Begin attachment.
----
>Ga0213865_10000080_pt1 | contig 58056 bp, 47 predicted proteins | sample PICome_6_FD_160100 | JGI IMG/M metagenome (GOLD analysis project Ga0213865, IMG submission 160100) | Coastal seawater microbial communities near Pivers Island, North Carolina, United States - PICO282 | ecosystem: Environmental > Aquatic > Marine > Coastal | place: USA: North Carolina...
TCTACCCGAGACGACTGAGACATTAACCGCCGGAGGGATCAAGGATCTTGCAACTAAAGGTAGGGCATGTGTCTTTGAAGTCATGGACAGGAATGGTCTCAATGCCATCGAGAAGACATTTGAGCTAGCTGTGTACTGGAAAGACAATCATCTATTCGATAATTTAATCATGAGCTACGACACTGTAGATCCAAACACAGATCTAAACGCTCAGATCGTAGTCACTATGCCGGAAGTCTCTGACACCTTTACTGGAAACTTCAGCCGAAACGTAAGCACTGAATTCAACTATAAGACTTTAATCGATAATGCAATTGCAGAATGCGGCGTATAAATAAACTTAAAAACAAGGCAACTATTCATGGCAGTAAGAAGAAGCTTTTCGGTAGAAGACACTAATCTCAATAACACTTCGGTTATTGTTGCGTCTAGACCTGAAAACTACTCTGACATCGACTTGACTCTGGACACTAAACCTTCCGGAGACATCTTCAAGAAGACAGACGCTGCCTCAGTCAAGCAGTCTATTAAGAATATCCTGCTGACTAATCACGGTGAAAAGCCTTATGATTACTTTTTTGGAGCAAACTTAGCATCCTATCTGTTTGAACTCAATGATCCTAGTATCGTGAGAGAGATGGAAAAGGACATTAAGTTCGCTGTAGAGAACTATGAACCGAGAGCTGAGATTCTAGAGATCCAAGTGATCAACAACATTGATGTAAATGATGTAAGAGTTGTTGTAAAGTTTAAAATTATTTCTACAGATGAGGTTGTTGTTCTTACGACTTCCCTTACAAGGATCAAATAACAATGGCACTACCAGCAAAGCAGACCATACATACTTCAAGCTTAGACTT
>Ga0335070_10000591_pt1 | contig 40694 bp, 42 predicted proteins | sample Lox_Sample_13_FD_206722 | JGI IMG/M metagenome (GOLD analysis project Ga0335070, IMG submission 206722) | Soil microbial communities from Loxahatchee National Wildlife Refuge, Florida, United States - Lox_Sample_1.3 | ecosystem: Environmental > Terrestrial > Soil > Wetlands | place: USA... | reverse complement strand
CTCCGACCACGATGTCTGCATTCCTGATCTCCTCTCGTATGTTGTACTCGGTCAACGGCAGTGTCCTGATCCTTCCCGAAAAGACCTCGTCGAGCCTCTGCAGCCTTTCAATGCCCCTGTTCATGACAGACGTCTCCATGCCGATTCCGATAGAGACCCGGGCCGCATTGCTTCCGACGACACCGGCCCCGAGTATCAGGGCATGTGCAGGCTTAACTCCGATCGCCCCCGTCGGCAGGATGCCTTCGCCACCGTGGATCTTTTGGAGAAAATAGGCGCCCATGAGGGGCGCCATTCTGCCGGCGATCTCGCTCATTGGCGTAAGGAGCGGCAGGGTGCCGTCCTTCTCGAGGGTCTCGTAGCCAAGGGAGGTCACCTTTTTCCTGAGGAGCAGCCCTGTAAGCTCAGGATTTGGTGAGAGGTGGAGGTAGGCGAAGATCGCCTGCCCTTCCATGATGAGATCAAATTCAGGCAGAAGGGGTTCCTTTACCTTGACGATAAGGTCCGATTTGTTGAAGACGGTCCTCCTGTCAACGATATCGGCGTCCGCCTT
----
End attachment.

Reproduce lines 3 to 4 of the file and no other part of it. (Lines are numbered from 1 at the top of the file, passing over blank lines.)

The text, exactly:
>Ga0335070_10000591_pt1 | contig 40694 bp, 42 predicted proteins | sample Lox_Sample_13_FD_206722 | JGI IMG/M metagenome (GOLD analysis project Ga0335070, IMG submission 206722) | Soil microbial communities from Loxahatchee National Wildlife Refuge, Florida, United States - Lox_Sample_1.3 | ecosystem: Environmental > Terrestrial > Soil > Wetlands | place: USA... | reverse complement strand
CTCCGACCACGATGTCTGCATTCCTGATCTCCTCTCGTATGTTGTACTCGGTCAACGGCAGTGTCCTGATCCTTCCCGAAAAGACCTCGTCGAGCCTCTGCAGCCTTTCAATGCCCCTGTTCATGACAGACGTCTCCATGCCGATTCCGATAGAGACCCGGGCCGCATTGCTTCCGACGACACCGGCCCCGAGTATCAGGGCATGTGCAGGCTTAACTCCGATCGCCCCCGTCGGCAGGATGCCTTCGCCACCGTGGATCTTTTGGAGAAAATAGGCGCCCATGAGGGGCGCCATTCTGCCGGCGATCTCGCTCATTGGCGTAAGGAGCGGCAGGGTGCCGTCCTTCTCGAGGGTCTCGTAGCCAAGGGAGGTCACCTTTTTCCTGAGGAGCAGCCCTGTAAGCTCAGGATTTGGTGAGAGGTGGAGGTAGGCGAAGATCGCCTGCCCTTCCATGATGAGATCAAATTCAGGCAGAAGGGGTTCCTTTACCTTGACGATAAGGTCCGATTTGTTGAAGACGGTCCTCCTGTCAACGATATCGGCGTCCGCCTT